static literal values, computed at runtime using normal Python
expressions, or overridden from the command line.

Each task can define its own section of the namespace with options.
Some underlying recipes (especially the distutils and sphinx
integration) depend on a specific structure, documented with the
relevant task documentation. For example, these are the settings I use
when running sphinx:

sphinx = Bunch(
        sourcedir='PyMOTW',
        docroot = '.',
        builder = 'html',
        doctrees='sphinx/doctrees',
        confdir = 'sphinx',
    ),

Tasks access the options using dot-notation starting with the root of
the namespace. For example, options.sphinx.doctrees.

Running Shell Commands

Even with the power of Python as a programming language, sometimes it
is necessary to shell-out to run an external program. Paver makes that
very easy. sh() wraps Python’s standard library module subprocess to
make it easier to work with for the sorts of use cases commonly found in
a build system. Simply pass a string containing the shell command you
want run, and optionally include the capture argument to have it
return the output text (useful for commands like svnversion).
sh() takes care of running the command, or in dry-run mode printing
the command it would have run.

For example, the last step of building the PyMOTW PDF requires running
a target included in the Makefile generated by Sphinx.

latex_dir = path(options.pdf.builddir) / 'latex'
sh('cd %s; make' % latex_dir)

Sphinx and Cog Integration

Paver also includes built-in support for Sphinx. The standard
integration with Sphinx supports producing HTML output. You can
configure many of the Sphinx options you would normally put in a conf.py
file directly through Paver’s pavement.py. I had to override the way
Sphinx is run by default, because I want to produce 3 different versions
of HTML output (using different templates) and the PDF, but simpler
projects won’t have to do much more than set up the location of the
input files.

In addition to Sphinx, Paver integrates Ned Batchelder’s Cog, a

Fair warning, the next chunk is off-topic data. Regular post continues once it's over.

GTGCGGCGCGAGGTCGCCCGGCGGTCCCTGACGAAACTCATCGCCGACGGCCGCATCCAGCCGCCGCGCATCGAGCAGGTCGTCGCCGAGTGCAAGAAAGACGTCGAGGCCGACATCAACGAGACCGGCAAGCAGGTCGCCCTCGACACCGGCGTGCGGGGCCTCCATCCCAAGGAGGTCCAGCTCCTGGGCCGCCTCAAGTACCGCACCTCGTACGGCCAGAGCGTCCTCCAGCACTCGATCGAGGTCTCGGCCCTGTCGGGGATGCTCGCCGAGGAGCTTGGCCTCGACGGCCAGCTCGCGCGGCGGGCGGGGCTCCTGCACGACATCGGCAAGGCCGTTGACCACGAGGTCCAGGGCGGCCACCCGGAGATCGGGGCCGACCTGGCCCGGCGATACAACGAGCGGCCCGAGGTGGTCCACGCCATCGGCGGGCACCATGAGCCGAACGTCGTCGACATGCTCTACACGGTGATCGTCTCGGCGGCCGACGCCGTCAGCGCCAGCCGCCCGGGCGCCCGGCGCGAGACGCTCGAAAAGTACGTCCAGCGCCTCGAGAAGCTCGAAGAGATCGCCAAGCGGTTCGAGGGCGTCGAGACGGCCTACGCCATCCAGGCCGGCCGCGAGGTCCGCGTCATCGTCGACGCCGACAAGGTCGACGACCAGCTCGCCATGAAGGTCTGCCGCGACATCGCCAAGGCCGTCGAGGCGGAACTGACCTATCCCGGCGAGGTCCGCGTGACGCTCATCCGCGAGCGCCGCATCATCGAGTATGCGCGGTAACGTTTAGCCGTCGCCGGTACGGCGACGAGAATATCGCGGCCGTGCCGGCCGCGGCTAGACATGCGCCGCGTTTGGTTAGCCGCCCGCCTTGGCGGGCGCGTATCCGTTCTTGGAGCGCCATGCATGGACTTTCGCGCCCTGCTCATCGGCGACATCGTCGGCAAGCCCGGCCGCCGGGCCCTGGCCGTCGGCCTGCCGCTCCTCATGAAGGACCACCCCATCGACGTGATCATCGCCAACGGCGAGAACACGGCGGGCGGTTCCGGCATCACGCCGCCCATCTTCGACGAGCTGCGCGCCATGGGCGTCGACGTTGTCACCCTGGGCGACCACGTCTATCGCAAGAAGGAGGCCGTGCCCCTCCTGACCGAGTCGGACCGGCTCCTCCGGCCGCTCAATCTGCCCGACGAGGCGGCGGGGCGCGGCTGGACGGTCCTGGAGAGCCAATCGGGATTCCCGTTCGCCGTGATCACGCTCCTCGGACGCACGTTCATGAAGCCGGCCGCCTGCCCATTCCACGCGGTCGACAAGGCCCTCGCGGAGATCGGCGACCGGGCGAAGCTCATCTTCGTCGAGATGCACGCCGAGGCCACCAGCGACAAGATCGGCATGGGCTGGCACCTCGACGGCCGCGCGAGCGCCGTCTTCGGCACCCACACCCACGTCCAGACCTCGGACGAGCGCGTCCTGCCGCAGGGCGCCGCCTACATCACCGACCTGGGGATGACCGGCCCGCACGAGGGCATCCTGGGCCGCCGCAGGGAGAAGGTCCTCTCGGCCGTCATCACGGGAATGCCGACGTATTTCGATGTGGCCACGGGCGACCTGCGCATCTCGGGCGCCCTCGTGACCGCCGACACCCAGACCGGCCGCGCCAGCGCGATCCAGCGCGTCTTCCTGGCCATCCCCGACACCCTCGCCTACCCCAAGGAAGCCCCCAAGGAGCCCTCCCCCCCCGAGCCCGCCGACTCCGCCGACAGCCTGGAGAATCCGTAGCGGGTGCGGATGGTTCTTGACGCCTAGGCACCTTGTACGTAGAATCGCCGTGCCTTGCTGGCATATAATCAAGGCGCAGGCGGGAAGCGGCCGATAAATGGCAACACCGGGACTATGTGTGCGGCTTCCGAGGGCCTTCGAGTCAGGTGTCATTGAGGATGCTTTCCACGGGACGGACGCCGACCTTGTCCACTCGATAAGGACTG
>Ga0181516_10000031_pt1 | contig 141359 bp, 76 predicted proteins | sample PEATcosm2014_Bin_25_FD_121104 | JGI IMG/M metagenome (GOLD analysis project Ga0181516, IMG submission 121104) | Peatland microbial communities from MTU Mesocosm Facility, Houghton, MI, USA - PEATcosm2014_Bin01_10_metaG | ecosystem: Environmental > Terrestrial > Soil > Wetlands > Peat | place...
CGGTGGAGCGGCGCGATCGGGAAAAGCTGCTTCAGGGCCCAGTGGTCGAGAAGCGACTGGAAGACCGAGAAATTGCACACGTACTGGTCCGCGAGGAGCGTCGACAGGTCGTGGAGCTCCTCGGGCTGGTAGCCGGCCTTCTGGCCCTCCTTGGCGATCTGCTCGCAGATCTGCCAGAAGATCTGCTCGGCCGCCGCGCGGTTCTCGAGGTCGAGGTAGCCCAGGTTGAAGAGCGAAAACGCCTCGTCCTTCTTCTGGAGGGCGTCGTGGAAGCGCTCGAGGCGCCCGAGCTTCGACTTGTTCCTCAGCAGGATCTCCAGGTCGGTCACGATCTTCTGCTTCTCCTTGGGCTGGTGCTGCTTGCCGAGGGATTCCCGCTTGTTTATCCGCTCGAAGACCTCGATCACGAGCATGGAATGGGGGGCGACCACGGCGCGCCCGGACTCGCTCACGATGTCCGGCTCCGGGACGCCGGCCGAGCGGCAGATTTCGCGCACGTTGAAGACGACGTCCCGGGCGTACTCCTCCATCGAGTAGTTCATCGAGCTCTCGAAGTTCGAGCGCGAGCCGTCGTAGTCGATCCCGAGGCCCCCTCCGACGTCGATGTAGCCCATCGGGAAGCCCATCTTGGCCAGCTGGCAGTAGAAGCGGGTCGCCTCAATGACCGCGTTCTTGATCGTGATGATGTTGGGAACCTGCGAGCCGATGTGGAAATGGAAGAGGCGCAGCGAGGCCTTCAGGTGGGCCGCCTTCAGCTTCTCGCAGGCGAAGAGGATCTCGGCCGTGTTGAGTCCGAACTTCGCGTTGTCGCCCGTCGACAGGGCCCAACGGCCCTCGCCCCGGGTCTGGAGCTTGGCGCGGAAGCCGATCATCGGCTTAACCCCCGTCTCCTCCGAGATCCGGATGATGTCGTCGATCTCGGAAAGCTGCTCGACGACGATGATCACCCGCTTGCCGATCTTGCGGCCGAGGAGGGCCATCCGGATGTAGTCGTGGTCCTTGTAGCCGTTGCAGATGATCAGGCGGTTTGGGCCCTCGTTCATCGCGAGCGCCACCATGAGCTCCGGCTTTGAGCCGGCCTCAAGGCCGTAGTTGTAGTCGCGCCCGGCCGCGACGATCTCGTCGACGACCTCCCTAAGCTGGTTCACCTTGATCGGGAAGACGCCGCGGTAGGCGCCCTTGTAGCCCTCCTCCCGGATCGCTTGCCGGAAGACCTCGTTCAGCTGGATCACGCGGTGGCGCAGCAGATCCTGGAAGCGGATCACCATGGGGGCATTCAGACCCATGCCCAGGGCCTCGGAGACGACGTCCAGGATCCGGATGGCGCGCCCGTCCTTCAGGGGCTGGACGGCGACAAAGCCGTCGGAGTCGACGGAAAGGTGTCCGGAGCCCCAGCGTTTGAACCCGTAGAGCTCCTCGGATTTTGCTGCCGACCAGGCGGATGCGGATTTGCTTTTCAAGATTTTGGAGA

templating/macro definition tool that lets you generate part of your
documentation on the fly from arbitrary Python code. I’ve done some work
to have cog run the PyMOTW examples and insert the output into the .rst
file before passing it to Sphinx to be converted to HTML or PDF. The
process is complicated enough to warrant its own post, though, so that
will have to wait for another day.

Conclusions

Paver is a useful alternative to make, especially for Python-based
packages. The default integration with distutils makes it very easy to
get started. Build environments requiring a lot of external shell calls
may find Makefile’s easier to deal with. In my case, I was able to fold
a couple of small Python scripts into the pavement.py file, so I
eliminated a few separate tools.

It’s hard to say whether a pavement file is “simpler” than a Makefile.
Task definitions do not tend to be shorter than make targets, but the
verbosity is an artifact of Python (function definitions and decorators,
etc.) rather than anything inherent in the way Paver is designed.

A typical Paver configuration file is likely to be more portable than
a Makefile, so that may be something to take into account. With file
operations easily accessible in a portable library, it should be easy to
set up your pavement.py to work on any OS.

For the complete pavement.py file used by PyMOTW, grab the latest
release from the web site.